Hollywood Hatties–The Chicago Way
As we’re a proud Chicago company, it only seems right to tackle the ultimate G-man movie set in our fair city: “The Untouchables.”
This 1987 tour de force directed by Brian dePalma stars Kevin Costner as Treasury agent Eliot Ness taking on Prohibition-era crime boss Al Capone (Robert DeNiro). As if the bootleggers have a chance when Ness is backed by incorruptible lawmen played by Sean Connery, Andy Garcia and Charles Martin Smith?
Forget that this is an incredible crime drama that features the best gunfight ever filmed. (Need I remind you of Costner chasing a baby buggy down the stairs at Union Station as he battles nearly a dozen of Capone’s men?) This film is the ultimate showcase of men’s hats.
Virtually all of the actors with speaking roles have hats, and at least 75% of the male extras have hats, too. Best of all, the wardrobe department didn’t just buy 200 Stetson Temples of different colors and call it good. Dozens of hat styles are represented.
None of the prominent hats are doubled up. Kevin Costner wears a grey Stetson Downs cocked back high on his head for most of the movie. The teardrop-shaped crown is distinctive. He also wears the hat several ways. During the scenes where he is in the city the snap brim in down in front and up in the back. In the scenes at the Canadian border he wears the same hat with the brim down in the front and back.
Andy Garcia’s hat looks similar, but in our shop the closest we have to it is the Biltmore Ark. His is pecan, and he’s a strictly front brim down and back brim up type of cat.
In old cowboy movies the good guys always wore white hats and the bad guys wore black. Oddly enough in “The Untouchables,” most of the good guys wore teardrop-crown hats and the mobsters wore center-creased fedoras. DeNiro’s Capone wore a cream-colored fedora with a black band. It has a narrow center crease with a pinch that almost runs the length of the crown. Its wide snap brim sports a lift on the right side and a downturn on left side. A great hat that resembles it in our shop is the straw Stetson Portofino. It would need a replacement band in black, but that will be the closest hat we have in shape.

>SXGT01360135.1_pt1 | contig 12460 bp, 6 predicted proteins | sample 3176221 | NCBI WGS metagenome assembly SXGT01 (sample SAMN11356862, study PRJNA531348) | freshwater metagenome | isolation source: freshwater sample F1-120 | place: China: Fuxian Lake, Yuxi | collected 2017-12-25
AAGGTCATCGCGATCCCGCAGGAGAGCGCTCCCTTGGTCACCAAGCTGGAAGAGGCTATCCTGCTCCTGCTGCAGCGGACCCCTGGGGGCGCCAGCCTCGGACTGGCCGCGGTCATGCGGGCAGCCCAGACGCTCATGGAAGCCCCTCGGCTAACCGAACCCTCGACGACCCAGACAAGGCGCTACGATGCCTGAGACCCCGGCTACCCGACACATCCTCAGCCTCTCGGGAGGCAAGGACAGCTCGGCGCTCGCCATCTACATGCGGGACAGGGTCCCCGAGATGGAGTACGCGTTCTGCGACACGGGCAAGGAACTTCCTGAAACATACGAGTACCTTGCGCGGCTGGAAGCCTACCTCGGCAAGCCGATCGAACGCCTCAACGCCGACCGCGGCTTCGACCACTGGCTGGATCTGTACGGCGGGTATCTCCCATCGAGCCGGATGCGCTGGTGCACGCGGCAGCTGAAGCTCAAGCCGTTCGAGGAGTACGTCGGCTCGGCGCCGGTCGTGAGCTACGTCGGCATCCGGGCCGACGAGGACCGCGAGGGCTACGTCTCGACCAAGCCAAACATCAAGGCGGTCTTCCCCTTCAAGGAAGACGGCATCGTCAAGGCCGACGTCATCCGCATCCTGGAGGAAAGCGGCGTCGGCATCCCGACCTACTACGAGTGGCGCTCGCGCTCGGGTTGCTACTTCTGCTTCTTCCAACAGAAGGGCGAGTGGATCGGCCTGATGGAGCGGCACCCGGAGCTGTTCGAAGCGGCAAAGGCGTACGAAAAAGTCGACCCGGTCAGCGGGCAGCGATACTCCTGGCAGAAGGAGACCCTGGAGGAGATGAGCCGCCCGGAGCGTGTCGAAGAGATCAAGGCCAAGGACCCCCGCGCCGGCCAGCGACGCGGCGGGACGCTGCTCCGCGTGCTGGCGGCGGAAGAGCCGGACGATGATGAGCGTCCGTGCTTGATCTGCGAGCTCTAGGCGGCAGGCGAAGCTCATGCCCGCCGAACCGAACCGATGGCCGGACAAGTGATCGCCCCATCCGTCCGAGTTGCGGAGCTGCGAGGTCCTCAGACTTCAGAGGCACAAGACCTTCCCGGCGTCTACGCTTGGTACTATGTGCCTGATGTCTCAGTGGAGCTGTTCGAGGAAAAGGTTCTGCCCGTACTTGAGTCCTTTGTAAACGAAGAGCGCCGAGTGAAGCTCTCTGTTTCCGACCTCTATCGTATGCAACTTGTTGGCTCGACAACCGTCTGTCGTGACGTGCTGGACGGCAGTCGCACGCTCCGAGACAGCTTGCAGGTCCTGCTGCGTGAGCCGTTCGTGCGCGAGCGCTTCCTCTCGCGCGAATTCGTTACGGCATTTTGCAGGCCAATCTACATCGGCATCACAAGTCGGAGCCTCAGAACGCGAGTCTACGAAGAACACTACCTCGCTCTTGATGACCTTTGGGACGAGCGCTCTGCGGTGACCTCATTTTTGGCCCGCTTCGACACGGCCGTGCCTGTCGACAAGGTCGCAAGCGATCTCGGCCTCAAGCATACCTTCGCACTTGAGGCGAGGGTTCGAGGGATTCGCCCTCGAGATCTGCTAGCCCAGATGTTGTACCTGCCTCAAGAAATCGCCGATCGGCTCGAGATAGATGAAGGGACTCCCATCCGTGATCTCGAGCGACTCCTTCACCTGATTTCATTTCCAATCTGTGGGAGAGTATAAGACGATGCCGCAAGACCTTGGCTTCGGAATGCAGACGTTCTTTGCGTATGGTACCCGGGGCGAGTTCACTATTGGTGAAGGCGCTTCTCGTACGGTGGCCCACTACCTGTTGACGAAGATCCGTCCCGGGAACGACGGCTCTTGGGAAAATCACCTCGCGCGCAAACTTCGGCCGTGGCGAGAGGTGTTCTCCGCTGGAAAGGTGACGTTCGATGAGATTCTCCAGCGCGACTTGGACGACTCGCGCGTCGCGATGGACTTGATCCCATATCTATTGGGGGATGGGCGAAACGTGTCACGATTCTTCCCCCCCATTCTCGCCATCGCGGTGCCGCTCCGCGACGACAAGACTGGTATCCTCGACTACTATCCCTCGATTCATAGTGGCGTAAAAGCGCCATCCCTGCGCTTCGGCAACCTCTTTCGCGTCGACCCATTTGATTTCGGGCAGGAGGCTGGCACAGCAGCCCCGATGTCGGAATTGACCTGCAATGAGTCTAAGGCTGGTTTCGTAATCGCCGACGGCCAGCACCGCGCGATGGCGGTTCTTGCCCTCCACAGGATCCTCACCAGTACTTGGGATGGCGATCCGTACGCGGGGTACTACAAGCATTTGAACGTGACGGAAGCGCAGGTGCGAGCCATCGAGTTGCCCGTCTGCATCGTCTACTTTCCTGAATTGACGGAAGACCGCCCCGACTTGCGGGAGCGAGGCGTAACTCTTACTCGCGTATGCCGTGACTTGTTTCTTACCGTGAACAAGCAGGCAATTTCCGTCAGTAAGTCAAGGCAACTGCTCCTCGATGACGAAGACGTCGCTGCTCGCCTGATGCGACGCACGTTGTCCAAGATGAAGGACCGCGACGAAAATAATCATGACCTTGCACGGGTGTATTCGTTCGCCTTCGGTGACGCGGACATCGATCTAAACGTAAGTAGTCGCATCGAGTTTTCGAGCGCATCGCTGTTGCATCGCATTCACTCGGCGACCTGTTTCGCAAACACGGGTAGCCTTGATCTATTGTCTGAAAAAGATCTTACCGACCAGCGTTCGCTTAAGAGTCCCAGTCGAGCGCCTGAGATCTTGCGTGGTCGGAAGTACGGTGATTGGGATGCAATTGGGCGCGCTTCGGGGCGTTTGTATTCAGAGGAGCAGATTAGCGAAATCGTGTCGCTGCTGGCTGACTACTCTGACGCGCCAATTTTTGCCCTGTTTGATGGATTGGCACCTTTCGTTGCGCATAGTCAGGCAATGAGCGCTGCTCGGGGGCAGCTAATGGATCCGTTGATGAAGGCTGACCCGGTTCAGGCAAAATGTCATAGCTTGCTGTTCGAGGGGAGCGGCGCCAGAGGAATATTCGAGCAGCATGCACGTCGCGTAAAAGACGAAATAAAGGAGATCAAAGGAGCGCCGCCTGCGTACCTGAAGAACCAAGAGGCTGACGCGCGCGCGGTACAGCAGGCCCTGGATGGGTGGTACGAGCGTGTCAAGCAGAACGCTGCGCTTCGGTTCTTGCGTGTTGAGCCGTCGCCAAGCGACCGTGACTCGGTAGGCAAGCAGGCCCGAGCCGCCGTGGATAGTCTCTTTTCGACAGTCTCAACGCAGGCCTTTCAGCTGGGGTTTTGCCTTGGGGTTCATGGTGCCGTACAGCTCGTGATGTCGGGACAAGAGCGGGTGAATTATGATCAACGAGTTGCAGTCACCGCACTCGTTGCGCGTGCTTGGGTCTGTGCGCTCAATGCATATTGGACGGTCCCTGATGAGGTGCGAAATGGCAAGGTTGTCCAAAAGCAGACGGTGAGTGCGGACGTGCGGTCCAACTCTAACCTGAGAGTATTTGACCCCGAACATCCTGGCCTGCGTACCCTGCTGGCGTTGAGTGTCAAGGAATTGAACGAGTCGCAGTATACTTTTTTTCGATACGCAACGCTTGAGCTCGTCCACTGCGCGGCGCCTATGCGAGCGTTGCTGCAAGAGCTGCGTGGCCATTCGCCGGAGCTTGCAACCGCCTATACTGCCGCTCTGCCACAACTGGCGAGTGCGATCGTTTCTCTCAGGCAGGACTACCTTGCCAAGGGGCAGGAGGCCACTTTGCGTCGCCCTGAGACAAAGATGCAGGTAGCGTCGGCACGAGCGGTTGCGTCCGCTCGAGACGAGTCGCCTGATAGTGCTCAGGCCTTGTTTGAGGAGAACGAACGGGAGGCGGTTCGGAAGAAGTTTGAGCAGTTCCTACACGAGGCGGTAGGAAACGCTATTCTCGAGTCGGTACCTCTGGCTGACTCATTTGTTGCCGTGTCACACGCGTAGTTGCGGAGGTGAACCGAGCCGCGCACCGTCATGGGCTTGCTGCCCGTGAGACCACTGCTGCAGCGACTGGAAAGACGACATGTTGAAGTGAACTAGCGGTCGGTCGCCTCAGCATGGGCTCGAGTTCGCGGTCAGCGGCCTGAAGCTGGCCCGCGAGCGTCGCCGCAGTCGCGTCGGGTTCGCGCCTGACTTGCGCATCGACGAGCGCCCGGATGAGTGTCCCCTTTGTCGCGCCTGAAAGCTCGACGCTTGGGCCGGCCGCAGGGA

Sean Connery’s hat is the only prominently featured non-fedora that isn’t a hat that goes with a uniform. His appears to be an eight-panel cap made of brown wool similar to our brown 8-panel Cavanaugh Donegal. It is a hat that invokes blue-collar Irish immigrants of that era, which Connery’s character is one—despite his Scotch brogue. It is also a hat design that has seen a great resurgence in popularity in that past few years.
Charles Martin Smith’s character is that of a mild-mannered Treasury Dept. accountant turned shotgun wielding lawman—a slightly more intelligent Elmer Fudd, if you will. His hat of choice appears to be a Churchill Jimmy, distinguished by a teardrop crown, grosgrain dress band and smaller snap brim.
But really, watch the movie, and you’ll see myriad hats including bowlers, boaters and fedoras of every distinguishable difference. Grosgrain bow bands, bowless silk bands, countless center dent variations, colors and brim widths. Got a question about one? Get a screen shot of it, and we’ll help you find it in our vast selection.